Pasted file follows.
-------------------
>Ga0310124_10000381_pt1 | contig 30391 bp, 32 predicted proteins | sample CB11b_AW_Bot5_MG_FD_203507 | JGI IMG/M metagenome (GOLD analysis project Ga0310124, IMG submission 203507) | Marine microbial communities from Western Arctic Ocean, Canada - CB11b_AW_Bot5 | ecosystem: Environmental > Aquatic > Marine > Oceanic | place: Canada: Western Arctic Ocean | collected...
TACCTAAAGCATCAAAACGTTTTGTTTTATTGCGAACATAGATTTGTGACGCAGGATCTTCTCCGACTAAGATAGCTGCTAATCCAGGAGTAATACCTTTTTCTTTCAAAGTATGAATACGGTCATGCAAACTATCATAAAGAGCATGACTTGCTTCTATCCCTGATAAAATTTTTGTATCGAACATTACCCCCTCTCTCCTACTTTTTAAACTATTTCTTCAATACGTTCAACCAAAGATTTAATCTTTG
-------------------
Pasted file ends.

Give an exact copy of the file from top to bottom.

>Ga0310124_10000381_pt1 | contig 30391 bp, 32 predicted proteins | sample CB11b_AW_Bot5_MG_FD_203507 | JGI IMG/M metagenome (GOLD analysis project Ga0310124, IMG submission 203507) | Marine microbial communities from Western Arctic Ocean, Canada - CB11b_AW_Bot5 | ecosystem: Environmental > Aquatic > Marine > Oceanic | place: Canada: Western Arctic Ocean | collected...
TACCTAAAGCATCAAAACGTTTTGTTTTATTGCGAACATAGATTTGTGACGCAGGATCTTCTCCGACTAAGATAGCTGCTAATCCAGGAGTAATACCTTTTTCTTTCAAAGTATGAATACGGTCATGCAAACTATCATAAAGAGCATGACTTGCTTCTATCCCTGATAAAATTTTTGTATCGAACATTACCCCCTCTCTCCTACTTTTTAAACTATTTCTTCAATACGTTCAACCAAAGATTTAATCTTTG